I was also not very satisfied by the short introductions to subject chapters. It seems that this element could have benefited from a standardised scheme of what it includes, just as the scheme of headings and resource description on p. ix. As it is, one may find in some cases the characteristic of the subject area (Earth science), or the mode of communication within it (Mathematics), or emphasis on subject selection criteria (Clinical medicine), or characteristics of the documents in the field and characteristics of listed sources (Agriculture). In some cases the subject fields in subject groupings are characterised more extensively (then it would be more logical to have those descriptions at the start of the subject field chapter) and sometimes just enumerated. Nevertheless, these short introductions provide additional guidance to a reader together with the index headings listed after each subject heading.
The descriptions of resources follow a uniform structure and are written in a easily understood language. The description provides all essential information for resource location and also indicates the target group, the origin and provides general evaluation of the extent, reference features, and quality.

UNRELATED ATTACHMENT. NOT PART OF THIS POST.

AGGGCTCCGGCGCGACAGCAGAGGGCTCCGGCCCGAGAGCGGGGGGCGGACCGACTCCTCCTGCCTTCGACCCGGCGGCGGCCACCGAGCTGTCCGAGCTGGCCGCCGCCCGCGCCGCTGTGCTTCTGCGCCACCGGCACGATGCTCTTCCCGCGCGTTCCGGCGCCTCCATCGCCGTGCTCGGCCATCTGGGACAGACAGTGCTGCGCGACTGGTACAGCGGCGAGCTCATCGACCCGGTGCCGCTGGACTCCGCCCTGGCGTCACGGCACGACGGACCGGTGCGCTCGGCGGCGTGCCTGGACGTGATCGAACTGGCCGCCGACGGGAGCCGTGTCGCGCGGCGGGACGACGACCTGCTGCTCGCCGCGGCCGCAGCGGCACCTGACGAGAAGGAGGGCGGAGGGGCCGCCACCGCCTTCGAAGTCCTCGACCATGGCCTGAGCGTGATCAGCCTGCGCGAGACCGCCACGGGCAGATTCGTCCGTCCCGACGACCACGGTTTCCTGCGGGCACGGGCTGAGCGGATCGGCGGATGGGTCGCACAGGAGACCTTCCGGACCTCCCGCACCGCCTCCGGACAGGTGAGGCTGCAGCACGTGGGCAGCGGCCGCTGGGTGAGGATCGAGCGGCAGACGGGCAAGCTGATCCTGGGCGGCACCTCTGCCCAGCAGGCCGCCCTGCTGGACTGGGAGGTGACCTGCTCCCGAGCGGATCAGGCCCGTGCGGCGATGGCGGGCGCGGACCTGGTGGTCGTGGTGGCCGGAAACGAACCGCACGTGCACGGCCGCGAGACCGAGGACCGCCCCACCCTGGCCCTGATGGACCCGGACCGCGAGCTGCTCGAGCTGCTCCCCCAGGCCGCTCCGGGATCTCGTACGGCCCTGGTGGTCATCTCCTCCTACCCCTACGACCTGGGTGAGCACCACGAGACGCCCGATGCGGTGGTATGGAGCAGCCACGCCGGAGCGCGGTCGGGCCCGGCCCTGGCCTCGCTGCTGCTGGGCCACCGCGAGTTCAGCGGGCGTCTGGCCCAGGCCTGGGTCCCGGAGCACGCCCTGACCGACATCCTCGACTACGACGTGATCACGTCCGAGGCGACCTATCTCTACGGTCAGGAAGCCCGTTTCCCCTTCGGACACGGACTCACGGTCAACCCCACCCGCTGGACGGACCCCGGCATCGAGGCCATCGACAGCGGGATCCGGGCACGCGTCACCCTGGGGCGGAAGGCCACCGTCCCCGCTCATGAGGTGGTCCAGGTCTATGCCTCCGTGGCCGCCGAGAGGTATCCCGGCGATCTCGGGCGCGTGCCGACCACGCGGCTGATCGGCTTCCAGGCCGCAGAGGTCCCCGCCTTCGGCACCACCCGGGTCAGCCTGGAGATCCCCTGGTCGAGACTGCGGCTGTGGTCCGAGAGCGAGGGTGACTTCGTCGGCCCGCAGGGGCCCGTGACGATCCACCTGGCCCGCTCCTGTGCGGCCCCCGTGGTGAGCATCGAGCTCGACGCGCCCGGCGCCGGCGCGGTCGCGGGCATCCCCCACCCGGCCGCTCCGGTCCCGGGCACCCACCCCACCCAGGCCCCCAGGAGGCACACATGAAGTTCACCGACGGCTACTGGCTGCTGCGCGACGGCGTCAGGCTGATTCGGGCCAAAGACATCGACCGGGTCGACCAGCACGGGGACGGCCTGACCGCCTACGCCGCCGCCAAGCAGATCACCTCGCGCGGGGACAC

The indexes are compiled with great care and attention. The Author/Title index lists almost 8000 entries and the Topic index around 1000. This is a considerable help for information search. Users will also appreciate the explanation of how to use them in the Quick search guide. The information professionals will appreciate the list of Tools for Information Professionals at the end of subject listings: I did.
Having enjoyed the feeling of a substantial book in my hands and admired the professional competence of its producers I cannot keep myself from asking: Is there a TNW digital version? This product of committed intellectual labour should be available on the Internet as a searchable database. After all, this is the most appropriate form in the new information universe.
Prof. Elena Macevičiūtė